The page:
THE Chancellor George Osborne is set to unveil his fifth Budget today and will stand up in the House Of Commons at 12.30pm to give full details.
So, what can we expect? There have already been reports of some of the measures which Mr Osborne will announce but this morning there have been claims that the Chancellor also has a surprise announcement to make.
Personal tax allowance is set to increase to £10,000 this April but it has been widely reported that there will be a further increase to £10,500.
The Chancellor is also expected to deliver good news as there has been lower inflation and higher growth than was previously forecast.
There will also be the much-publicised help for working families in the form of a £2,000 subsidy for nursery fees per child. There is also expected to be more details revealed of a proposed married couple’s allowance.
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The Federation of Small Businesses in Cornwall has responded to today's Budget.
Adrian Penter Regional Chairman of the FSB in Cornwall said: “If you are lucky enough to have savings then yes there are helpful measures, if you can get a good interest rate. The manufacturers and exporters have also had welcome help. However, it seems to be a budget to help those who are in a position to take advantage of the higher value headline announcements.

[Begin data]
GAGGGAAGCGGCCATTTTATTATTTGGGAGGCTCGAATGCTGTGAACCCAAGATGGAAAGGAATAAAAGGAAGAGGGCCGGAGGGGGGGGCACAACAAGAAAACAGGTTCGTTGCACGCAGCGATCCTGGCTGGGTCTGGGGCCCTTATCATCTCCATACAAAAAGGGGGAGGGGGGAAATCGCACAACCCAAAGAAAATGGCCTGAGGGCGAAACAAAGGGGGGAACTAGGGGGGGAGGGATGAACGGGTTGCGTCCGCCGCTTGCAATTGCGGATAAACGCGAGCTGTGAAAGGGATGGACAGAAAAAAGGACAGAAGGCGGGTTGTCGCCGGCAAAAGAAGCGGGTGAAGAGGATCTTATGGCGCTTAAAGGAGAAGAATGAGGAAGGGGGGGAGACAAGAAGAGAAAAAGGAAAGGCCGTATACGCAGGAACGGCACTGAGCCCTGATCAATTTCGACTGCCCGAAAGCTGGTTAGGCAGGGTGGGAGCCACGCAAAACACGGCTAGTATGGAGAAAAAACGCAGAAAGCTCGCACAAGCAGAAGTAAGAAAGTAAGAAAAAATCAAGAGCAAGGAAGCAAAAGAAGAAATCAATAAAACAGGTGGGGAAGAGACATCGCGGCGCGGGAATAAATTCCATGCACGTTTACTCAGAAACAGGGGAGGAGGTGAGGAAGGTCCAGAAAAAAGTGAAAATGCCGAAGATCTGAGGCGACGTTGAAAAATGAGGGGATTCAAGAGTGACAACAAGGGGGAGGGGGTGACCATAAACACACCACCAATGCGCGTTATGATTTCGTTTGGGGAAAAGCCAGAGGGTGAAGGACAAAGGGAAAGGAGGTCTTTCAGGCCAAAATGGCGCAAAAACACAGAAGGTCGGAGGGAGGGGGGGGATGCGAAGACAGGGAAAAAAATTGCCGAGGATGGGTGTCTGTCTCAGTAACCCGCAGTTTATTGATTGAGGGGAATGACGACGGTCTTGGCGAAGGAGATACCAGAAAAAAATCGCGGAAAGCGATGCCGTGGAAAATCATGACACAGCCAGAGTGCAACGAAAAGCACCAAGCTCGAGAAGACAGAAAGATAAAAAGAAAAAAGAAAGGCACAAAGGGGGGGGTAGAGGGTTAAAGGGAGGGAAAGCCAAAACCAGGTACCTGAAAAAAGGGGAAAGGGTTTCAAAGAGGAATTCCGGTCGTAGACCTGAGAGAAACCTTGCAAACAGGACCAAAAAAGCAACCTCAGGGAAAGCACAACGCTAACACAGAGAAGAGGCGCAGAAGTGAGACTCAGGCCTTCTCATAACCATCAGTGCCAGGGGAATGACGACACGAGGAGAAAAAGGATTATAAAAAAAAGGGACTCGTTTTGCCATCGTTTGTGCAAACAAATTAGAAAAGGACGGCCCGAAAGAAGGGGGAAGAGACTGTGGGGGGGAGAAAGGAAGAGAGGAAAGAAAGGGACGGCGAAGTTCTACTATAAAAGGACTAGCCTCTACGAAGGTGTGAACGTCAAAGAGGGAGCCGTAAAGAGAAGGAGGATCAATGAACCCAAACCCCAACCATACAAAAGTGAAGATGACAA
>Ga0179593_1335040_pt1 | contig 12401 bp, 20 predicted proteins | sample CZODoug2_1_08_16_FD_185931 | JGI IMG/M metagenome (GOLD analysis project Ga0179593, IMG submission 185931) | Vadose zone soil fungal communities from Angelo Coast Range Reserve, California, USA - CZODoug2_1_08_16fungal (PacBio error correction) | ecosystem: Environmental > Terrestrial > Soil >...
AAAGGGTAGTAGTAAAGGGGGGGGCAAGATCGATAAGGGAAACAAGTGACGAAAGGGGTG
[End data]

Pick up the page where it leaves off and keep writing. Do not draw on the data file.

"I am concerned about a rather forgotten sector of the “doers”, the really small businesses that are not on the growth radar, who don’t have great chunks of money to invest, who are not the highly visible prospects but nevertheless need real practical intervention. In Cornwall there are many and they do much to underpin our economy, provide employment and a service to our rural communities.
"I welcome the measures for pubs and brewers and good news on fuel which helps everyone. Hopefully they will spend some of that £200m on repairing our rural roads. Help with childcare, help to buy homes and incentives for businesses to take on young apprentices are the kind of practical steps we need to see but the lack of more radical steps are disappointing.”
John Endacott, partner at Francis Clark chartered accountants in Truro, said: "Apart from South West cider-makers raising a glass or two as they escape any rise in duty and some welcome news regarding flood defences, there wasn’t much that specifically benefited the region.
"Having said that, overall it was a good Budget for UK businesses and for some of the key sectors in the South West. It was good for manufacturers in terms of help for exporters and doubling the Annual Investment Allowance (AIA). The rise in AIA will also benefit the farming sector and major hauliers who have consistently high investment requirements and will also benefit from the continued freeze on fuel duty.
"This could also incentivise the tourism sector including hotels, holiday parks and visitor attractions to make significant investment in upgrading and improving the offer to visitors. Help with R&D could also encourage businesses to invest in IT and to address very real skill shortages by creating apprenticeships and employing more young people.
"The £½bn to encourage house building will be good for the Westcountry and the right to build your own home seems to favour rural areas and farmers in particular who have spare land. However, I was disappointed that there were no measures in this Budget that address the infrastructure needs of the South West although there was something in it for the Newquay Aerohub. £200 million spread across the UK to tackle potholes is a real drop in the ocean."